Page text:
Iron ore has had a pretty good run this year, but the market is awaiting an onslaught of new product from Australia, Brazil and India, which is likely to push the price down.
Iron ore has enjoyed a good price run this year, even as other base metals have seen lackluster performance. Iron ore was at a yearly high of $158 in February, dropped down to $114.82 in June, but has risen again in the last two months. It was at $137.06 in August, an 11.5 percent climb since June, according to indexmundi.
According to the FT (subscription required), iron ore’s average $136 per tonne this year is the second-highest on record. Not surprisingly, or perhaps surprisingly if one buys the headlines around China’s GDP slowdown, the reason has to do with Chinese steel demand. The FT reports that Chinese steel production in May hit an annualized rate of 800 million metric tonnes, compared to annual production in 2012 of just 717 million tonnes.
However, there are storm clouds gathering on the horizon for iron ore. Metal-Miner writes in Seeking Alpha that the huge ramp-up in supply from Australia is expected to add about 140 million tons of new capacity over the next two years. Brazil, too, will introduce much more product into the market than currently, having resolved much of the infrastructure problems at Vale’s (NYSE:VALE) mines.
But perhaps the biggest “elephant in the room” is India, reported MINING.com, in that India will soon be exporting a lot more iron ore to earn foreign currency due to the falling rupee. This will exacerbate the coming iron ore oversupply situation. The trend in India is the exact reverse of the government’s intended purpose of cracking down on illegal iron ore production and hiking export tariffs to turn the country into a net importer of the steel ingredient.
Then there is the demand side. According to Metal-Miner, strong steel production is putting downward pressure on steel prices, and inventories could begin to be drawn down, meaning less purchases of iron ore on the spot market. That has Standard Bank predicting iron ore will soon be in oversupply, and that prices could fall to $125 per tonne, or even lower, over the next couple of years, said Metal-Miner.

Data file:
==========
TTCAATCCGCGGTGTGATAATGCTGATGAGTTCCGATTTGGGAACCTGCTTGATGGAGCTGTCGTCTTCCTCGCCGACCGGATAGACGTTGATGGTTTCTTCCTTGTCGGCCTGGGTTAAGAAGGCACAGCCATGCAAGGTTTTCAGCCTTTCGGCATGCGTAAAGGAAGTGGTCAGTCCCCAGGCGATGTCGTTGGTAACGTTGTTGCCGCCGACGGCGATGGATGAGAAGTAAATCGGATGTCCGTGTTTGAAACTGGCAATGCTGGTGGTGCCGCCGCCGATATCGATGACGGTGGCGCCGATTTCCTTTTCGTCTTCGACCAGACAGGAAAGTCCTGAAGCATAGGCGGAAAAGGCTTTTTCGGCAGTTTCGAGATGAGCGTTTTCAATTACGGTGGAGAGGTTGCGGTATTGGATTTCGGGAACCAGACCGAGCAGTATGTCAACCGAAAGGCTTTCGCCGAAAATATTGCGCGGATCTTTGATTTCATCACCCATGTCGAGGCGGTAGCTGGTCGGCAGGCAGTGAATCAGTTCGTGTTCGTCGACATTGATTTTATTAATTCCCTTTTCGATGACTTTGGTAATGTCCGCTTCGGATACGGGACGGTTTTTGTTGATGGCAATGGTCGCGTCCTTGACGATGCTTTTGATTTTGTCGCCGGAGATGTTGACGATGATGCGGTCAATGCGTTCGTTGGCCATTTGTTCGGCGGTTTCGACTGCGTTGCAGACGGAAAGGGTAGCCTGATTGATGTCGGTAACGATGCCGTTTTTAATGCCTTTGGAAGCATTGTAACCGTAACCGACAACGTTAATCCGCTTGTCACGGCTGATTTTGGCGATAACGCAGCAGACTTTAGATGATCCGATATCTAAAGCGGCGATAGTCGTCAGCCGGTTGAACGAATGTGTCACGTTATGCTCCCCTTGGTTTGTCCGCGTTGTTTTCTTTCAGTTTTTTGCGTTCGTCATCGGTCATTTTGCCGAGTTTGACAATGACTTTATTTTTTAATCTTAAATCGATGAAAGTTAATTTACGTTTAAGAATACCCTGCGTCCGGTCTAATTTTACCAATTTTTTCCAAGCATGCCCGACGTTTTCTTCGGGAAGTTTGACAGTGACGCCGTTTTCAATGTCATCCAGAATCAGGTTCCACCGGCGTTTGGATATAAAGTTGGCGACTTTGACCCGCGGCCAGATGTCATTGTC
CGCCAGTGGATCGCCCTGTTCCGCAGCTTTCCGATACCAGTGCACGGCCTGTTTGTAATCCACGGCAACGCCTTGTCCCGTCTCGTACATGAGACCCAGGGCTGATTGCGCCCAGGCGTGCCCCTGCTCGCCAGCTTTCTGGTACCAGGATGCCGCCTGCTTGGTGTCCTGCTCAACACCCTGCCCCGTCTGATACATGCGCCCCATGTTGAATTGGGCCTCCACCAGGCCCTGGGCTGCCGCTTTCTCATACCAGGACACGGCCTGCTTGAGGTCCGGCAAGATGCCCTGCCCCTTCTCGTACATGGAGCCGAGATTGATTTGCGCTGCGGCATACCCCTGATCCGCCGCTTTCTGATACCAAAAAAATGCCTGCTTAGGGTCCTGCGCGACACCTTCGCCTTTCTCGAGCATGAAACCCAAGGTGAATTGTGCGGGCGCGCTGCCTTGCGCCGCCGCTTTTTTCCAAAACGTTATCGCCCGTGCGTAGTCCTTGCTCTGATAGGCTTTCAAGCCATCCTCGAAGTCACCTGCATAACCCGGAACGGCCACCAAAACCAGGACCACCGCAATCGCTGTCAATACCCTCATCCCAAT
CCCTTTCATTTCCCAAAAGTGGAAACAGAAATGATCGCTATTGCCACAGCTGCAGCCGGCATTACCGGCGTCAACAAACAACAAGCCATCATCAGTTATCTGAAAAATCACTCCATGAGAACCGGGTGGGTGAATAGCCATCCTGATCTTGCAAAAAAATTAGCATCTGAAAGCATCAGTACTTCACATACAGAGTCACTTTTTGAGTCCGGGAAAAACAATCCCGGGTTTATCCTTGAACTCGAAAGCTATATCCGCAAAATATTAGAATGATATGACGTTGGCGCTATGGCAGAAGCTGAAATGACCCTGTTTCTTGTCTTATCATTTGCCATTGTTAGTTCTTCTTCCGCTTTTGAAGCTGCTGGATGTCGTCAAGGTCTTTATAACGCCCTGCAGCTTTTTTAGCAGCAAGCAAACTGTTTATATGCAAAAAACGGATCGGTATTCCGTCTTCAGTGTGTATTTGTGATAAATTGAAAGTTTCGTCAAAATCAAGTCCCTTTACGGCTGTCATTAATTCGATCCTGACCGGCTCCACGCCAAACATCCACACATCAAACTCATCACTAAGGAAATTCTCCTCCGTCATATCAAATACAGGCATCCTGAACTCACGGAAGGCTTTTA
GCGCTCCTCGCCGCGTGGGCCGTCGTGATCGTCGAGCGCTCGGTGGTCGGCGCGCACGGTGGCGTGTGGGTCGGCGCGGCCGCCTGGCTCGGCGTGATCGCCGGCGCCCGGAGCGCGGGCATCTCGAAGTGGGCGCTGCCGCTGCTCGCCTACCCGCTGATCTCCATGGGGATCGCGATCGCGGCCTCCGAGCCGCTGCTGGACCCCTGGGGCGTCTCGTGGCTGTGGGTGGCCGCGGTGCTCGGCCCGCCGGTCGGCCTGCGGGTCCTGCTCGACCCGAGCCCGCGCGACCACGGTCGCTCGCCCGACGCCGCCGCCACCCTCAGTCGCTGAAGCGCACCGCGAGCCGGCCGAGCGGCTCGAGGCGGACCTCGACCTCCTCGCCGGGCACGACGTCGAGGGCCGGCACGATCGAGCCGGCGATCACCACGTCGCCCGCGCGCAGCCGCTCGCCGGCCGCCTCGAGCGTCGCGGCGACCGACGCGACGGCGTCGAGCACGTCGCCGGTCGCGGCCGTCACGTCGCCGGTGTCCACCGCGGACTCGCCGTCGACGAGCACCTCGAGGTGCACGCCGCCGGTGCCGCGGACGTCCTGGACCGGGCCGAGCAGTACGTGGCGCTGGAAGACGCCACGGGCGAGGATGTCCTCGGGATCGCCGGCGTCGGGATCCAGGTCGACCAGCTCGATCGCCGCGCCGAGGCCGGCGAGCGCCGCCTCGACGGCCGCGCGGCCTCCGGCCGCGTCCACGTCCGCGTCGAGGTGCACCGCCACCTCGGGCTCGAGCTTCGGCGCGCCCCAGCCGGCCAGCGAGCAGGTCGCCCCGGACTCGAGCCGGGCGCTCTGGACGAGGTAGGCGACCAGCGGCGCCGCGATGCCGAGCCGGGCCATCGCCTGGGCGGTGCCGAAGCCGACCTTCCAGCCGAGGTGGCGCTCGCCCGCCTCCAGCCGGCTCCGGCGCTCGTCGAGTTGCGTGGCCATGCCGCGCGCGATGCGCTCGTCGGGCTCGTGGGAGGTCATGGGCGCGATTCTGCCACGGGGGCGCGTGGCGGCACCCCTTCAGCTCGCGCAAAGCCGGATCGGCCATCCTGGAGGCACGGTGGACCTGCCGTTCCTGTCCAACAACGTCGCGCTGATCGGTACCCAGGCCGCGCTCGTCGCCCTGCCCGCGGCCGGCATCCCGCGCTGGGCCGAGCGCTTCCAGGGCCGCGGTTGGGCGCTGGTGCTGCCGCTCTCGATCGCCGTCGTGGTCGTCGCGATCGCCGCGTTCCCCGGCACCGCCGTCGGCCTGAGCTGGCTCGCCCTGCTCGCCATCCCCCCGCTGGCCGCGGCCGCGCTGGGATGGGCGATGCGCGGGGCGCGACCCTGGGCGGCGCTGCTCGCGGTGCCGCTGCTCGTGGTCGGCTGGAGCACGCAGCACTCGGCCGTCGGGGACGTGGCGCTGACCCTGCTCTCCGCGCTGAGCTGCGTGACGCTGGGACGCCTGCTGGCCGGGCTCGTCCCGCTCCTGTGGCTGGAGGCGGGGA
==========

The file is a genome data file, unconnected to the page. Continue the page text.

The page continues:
However Australia, the world’s largest exporter of iron ore, has raised its price of iron ore due to surging Chinese steel consumption, Bloomberg reported this week. The nation’s Bureau of Resources and Energy Economics raised its price estimate to $121 a tonne from the $117 it forecast in June; Australia is forecast to ship 570 million tons this year, up 16 percent from 2012, Bloomberg said.
Rio Tinto (NYSE:RIO, LSE:RIO, ASX:RIO) was given a hat tip by West Australian Premier Colin Barnett, who was given a tour of the company’s expanded Pilbara rail and port facilities in Cape Lambert, on Tuesday. The Australian reported Barnett as saying that Rio’s goal of 360 million tonnes a year will likely be achieved before the end of the decade.
Iron Clad Mining (ASX:IFE) has re-optimized the first stage of the mine plan at its Wilcherry Hill iron ore project on South Australia’s Eyre Peninsula. At prices of $133 a tonne, the project would generate $90 million in cash flow and an internal rate of return of 305 percent. The company expects to receive final port development approval in late October.
Centaurus Metals (ASX:CTM) said it is in advanced discussions with a leading Brazilian iron ore and steel group regarding an offtake agreement for its Jambreiro project in Southeastern Brazil. Toward that end, Centaurus said it has pushed back its planned delivery date, from mid-2014 to the first quarter of 2015. Centaurus also said its mining lease application received final technical approval from the Department of Mines.
Securities Disclosure: I, Andrew Topf, hold no investment interest in any of the companies mentioned.